Print communications must include a box around the disclaimer and be “of sufficient text size to be clearly readable by the recipient” (12-point font being acceptable for materials that are no more than 24 by 36 inches). There must be a reasonable degree of color contrast between the background and the text. Specifically, the “degree of color contrast between the background and the text” may be “no less than the color contrast between the background and the largest text used in the communication.”

There are additional disclaimers for television and radio advertisements. Although there may be video and audio in online advertisements, these specific rules do not apply to internet communications. (11 C.F.R. 110.11(c))

The FEC’s Application of the Disclaimer Rules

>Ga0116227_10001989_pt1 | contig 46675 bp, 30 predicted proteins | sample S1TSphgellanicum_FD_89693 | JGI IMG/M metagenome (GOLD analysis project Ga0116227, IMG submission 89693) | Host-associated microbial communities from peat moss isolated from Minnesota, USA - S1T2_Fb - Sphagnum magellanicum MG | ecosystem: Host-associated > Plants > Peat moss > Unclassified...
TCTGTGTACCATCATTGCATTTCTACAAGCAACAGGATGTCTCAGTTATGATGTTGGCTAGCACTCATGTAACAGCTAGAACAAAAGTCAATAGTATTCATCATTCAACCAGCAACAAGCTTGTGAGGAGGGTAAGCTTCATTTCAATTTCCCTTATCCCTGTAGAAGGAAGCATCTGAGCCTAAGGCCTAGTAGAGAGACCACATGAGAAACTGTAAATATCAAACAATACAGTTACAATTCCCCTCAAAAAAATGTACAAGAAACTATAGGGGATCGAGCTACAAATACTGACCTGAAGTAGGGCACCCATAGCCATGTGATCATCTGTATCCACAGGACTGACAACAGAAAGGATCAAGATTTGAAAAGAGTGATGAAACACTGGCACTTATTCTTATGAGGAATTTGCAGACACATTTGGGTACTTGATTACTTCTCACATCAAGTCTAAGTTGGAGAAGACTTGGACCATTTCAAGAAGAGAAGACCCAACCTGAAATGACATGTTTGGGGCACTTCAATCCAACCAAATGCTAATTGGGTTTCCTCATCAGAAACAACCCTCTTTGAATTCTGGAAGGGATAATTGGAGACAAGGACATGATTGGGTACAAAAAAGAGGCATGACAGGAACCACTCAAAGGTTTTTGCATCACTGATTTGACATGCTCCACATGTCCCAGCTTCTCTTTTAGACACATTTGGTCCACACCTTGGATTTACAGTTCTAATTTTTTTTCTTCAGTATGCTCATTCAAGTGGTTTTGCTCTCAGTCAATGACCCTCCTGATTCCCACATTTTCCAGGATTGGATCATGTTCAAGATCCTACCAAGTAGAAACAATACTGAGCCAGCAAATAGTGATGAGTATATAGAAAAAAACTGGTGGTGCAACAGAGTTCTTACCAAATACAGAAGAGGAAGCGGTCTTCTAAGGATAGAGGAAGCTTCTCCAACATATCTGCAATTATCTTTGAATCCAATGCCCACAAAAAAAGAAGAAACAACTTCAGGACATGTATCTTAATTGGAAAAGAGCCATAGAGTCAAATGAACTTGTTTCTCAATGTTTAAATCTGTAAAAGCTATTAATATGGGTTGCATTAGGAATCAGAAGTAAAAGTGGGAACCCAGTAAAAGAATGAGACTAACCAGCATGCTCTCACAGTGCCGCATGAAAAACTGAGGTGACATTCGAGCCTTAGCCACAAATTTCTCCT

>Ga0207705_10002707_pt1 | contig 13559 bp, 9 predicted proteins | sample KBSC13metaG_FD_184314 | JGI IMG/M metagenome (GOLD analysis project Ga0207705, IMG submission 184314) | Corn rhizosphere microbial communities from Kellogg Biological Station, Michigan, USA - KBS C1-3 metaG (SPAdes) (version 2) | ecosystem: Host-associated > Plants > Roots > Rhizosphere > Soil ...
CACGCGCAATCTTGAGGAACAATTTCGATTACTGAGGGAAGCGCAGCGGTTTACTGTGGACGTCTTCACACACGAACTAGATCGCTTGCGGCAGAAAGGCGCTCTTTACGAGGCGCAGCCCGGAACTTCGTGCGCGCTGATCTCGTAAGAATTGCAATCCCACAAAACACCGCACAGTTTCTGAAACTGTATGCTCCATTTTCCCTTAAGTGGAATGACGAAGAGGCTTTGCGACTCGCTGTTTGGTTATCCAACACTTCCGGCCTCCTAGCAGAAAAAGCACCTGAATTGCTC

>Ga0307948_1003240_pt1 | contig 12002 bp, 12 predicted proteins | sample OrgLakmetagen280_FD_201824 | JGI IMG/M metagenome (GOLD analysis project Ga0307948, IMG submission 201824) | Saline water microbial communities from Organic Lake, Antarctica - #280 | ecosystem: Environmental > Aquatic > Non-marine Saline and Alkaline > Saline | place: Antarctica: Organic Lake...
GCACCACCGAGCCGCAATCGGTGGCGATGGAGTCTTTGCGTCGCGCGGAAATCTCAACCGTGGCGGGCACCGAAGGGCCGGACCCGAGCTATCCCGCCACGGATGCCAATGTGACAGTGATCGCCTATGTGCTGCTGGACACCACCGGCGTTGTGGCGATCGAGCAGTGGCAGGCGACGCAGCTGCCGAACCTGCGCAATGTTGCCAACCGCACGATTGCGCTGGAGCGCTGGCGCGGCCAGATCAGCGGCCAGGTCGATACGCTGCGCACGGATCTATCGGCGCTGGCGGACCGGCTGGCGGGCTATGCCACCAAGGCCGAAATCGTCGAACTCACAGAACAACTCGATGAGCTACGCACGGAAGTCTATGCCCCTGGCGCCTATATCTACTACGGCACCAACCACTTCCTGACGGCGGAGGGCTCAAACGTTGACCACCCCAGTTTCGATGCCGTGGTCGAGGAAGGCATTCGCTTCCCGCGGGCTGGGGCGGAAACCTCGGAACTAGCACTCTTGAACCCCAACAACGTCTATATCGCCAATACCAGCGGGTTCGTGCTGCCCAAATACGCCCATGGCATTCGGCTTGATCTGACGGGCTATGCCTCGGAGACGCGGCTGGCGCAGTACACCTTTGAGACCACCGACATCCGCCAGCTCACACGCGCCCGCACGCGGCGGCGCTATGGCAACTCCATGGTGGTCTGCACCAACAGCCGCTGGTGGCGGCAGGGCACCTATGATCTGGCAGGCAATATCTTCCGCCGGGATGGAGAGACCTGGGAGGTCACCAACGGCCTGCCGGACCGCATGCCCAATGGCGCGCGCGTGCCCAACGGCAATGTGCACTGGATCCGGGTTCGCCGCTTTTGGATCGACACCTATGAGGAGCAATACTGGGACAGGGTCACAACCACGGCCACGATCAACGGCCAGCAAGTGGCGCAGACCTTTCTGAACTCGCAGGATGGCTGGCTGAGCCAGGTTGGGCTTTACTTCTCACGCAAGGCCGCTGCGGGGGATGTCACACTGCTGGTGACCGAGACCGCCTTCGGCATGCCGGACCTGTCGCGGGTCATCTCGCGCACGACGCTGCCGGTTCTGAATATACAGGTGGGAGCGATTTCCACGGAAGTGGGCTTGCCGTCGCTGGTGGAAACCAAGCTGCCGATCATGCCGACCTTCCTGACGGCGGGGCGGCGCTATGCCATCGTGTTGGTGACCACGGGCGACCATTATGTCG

There are exceptions for small items such as bumper stickers, pins and buttons, or items that are impracticable such as clothing or skywriting. (11 C.F.R. 110.11(e)) In the past, the FEC has used this exemption to allow text messages to be sent without a disclaimer. (Advisory Opinion 2002-09) The FEC reasoned that because “short message service” text messages are limited to 160 characters, they are like bumper stickers and cannot include the requisite disclaimers. More recently, however, the Commission has been less willing to grant an exemption from the rules, or it has been unable to provide a legal rationale for exemptions. For example, in AO 2010-19, the FEC considered Google’s text ads, which have headlines of up to 25 characters and then two lines of text (containing 70 characters, with a display URL). The FEC found that it would not be a violation of the rules to not include a disclaimer in the text ads, but could not provide a legal basis for this decision. Several of the commissioners would have simply considered the ads to be covered under the small item exemption. Others suggested that candidates could purchase larger ads on Google that had space for the disclaimer. Similarly, in response to a request by Facebook for its small advertisements, which limit the amount of text, the FEC could not reach a majority decision to allow the advertisements to be sold without requiring disclaimers.